A nurse at a drive-up coronavirus testing station set up by the University of Washington Medical Center on Friday, March 13, 2020. AP Photo/Ted S. Warren
As the nation adjusts to the threat of COVID-19, the illness caused by the coronavirus, it’s only natural to worry whether a cough or aches and pains could be signs you have become infected by the virus. Dr. William Petri, a professor of medicine and immunologist at the University of Virginia Medical Center, explains when you need to call your doctor.
1. What symptoms should I look for?
People should suspect that they might have COVID-19 if they are experiencing fever, cough and/or shortness of breath. These symptoms, however, are also symptoms of other illnesses. For example, the nation is still in the middle of a flu epidemic, and fever and cough are also symptoms of flu. It is most likely that you have flu or other respiratory illness. So, it is important to pay attention to symptoms but to also know they will not necessarily mean that you have COVID-19.
2. When should I see a doctor?
If your have fever, cough and/or shortness of breath, call your doctor. Do not just show up; it is very important to call first. Most doctors’ offices will have ways to isolate someone who potentially has COVID-19. Your doctor’s office will likely ask screening questions on the phone and will provide instructions about what to do when you arrive.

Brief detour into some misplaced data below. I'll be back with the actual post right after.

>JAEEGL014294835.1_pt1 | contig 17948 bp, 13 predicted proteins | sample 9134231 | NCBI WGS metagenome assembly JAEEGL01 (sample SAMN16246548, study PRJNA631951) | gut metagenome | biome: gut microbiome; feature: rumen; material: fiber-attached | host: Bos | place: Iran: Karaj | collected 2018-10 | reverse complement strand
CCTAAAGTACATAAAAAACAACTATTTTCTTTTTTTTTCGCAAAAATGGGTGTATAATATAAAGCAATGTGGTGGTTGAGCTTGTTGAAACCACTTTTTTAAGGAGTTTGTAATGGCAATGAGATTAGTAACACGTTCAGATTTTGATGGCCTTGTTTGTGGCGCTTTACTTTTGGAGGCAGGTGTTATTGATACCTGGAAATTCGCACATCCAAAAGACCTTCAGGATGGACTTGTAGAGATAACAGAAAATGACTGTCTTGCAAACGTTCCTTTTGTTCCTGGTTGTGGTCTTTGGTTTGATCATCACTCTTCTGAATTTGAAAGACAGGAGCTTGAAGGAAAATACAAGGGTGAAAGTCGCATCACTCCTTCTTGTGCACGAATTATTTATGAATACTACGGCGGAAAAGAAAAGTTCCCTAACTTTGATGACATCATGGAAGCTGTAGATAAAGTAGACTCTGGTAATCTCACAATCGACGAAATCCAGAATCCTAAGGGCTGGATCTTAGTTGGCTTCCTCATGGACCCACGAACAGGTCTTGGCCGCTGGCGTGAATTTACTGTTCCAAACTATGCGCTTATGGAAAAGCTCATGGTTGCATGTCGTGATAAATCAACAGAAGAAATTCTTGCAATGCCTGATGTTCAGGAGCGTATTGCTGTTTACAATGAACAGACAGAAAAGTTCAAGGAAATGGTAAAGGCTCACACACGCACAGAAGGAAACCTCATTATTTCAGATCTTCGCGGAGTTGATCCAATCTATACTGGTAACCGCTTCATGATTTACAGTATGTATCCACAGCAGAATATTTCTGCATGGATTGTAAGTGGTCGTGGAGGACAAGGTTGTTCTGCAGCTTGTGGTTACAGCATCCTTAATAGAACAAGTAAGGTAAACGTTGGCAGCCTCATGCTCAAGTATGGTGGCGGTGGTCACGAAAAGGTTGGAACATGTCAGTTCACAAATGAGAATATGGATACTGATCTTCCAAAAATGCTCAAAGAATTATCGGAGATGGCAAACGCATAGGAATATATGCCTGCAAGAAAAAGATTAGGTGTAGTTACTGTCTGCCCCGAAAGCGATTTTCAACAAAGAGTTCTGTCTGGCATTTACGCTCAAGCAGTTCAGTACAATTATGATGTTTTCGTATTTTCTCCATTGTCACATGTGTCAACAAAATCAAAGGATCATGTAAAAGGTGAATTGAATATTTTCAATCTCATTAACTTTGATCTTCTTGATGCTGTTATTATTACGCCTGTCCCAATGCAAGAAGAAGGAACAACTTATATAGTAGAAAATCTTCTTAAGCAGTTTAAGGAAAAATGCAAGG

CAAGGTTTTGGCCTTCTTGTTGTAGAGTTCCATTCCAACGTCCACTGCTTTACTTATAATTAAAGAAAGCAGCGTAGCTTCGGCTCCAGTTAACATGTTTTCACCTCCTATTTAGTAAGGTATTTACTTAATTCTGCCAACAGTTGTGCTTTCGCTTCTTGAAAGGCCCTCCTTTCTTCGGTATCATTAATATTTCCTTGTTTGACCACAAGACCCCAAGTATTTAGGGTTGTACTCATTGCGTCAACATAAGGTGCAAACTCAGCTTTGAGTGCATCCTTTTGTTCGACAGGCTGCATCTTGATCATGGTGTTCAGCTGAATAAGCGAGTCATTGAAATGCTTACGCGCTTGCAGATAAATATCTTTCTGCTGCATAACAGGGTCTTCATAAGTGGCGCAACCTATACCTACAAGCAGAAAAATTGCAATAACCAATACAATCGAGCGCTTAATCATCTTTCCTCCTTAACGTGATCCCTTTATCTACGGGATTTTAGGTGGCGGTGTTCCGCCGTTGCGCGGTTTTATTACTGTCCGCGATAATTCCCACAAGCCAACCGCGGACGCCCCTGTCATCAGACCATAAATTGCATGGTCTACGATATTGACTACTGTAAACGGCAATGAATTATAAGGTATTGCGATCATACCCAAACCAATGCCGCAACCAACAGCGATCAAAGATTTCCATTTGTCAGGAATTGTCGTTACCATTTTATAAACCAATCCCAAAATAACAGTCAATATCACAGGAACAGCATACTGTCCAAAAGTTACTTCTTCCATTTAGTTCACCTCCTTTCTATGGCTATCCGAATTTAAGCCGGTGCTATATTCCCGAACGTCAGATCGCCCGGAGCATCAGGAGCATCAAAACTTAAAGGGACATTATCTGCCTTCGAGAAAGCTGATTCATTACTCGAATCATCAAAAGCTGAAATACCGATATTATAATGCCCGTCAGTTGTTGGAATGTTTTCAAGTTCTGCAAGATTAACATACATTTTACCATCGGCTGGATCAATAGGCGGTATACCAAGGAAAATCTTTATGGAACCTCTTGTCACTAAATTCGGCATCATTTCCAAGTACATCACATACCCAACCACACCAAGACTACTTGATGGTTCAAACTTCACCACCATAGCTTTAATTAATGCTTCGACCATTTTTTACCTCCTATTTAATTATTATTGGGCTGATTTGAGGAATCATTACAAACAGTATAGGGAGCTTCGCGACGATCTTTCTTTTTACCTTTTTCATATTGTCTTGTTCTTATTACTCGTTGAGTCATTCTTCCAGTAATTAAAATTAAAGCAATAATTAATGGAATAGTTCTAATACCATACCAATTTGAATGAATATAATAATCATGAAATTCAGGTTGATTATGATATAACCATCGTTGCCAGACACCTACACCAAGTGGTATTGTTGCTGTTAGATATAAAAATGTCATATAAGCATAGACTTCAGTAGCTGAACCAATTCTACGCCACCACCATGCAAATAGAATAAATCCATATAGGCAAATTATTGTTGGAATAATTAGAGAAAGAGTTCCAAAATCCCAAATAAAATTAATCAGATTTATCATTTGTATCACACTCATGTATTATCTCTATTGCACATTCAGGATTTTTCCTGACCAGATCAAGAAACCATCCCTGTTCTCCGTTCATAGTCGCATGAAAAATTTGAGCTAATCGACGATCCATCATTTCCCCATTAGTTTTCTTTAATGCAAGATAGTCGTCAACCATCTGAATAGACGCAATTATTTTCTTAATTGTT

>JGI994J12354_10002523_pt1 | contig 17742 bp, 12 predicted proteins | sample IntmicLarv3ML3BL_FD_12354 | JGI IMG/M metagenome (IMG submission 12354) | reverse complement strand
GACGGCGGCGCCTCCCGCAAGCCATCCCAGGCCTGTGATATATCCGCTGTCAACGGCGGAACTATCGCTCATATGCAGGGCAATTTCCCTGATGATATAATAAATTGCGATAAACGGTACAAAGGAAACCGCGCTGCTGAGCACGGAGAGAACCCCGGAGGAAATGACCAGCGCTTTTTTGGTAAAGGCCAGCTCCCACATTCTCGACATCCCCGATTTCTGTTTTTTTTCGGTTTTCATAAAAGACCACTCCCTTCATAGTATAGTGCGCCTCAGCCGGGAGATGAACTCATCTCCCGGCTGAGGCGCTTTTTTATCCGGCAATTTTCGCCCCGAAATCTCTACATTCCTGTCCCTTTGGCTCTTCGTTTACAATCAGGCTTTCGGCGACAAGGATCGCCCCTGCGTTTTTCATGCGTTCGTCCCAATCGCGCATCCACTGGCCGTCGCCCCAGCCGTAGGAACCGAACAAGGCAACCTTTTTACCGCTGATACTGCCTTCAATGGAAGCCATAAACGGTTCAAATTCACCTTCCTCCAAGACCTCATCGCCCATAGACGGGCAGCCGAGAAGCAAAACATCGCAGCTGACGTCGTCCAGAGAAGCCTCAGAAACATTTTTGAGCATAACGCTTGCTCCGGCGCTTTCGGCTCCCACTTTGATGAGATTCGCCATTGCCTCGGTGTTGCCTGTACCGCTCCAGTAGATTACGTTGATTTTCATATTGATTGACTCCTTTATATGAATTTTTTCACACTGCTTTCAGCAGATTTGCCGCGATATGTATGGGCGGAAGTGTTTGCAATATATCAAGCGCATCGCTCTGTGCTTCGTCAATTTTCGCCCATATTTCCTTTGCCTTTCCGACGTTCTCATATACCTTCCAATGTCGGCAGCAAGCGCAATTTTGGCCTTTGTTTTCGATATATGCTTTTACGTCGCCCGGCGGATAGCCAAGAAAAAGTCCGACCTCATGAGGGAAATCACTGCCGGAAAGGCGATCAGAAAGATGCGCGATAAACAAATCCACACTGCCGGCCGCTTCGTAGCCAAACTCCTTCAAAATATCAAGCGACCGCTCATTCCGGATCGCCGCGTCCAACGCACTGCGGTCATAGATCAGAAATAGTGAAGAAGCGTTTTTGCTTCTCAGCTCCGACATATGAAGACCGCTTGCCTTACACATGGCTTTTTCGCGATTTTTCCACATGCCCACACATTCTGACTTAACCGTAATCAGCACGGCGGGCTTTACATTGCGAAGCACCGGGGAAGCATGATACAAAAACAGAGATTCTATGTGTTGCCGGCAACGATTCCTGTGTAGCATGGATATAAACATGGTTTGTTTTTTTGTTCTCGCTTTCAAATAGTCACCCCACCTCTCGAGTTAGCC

3. I’ve have a runny nose and sniffles. Could this coronavirus?
A runny nose or nasal congestion would not be likely to be COVID-19.
Get The Latest By Email
4. What can I expect at the doctor’s office?
The Centers for Disease Control and Prevention recommends that you put on a face mask before you enter your doctor’s office or other health care facility.
Your doctor or health care provider would likely test for flu first, because the country is in the middle of a flu epidemic. If the flu test is negative then you will be tested for COVID-19, especially if you have risk factors. That would include having traveled to a country or area of the U.S. with sustained person-to-person transmission, or having been in contact with someone with COVID-19.
This likely will change as soon as COVID-19 tests are more available – at that time everyone with a fever and cough will be tested.
About The Author
William Petri, Professor of Medicine, University of Virginia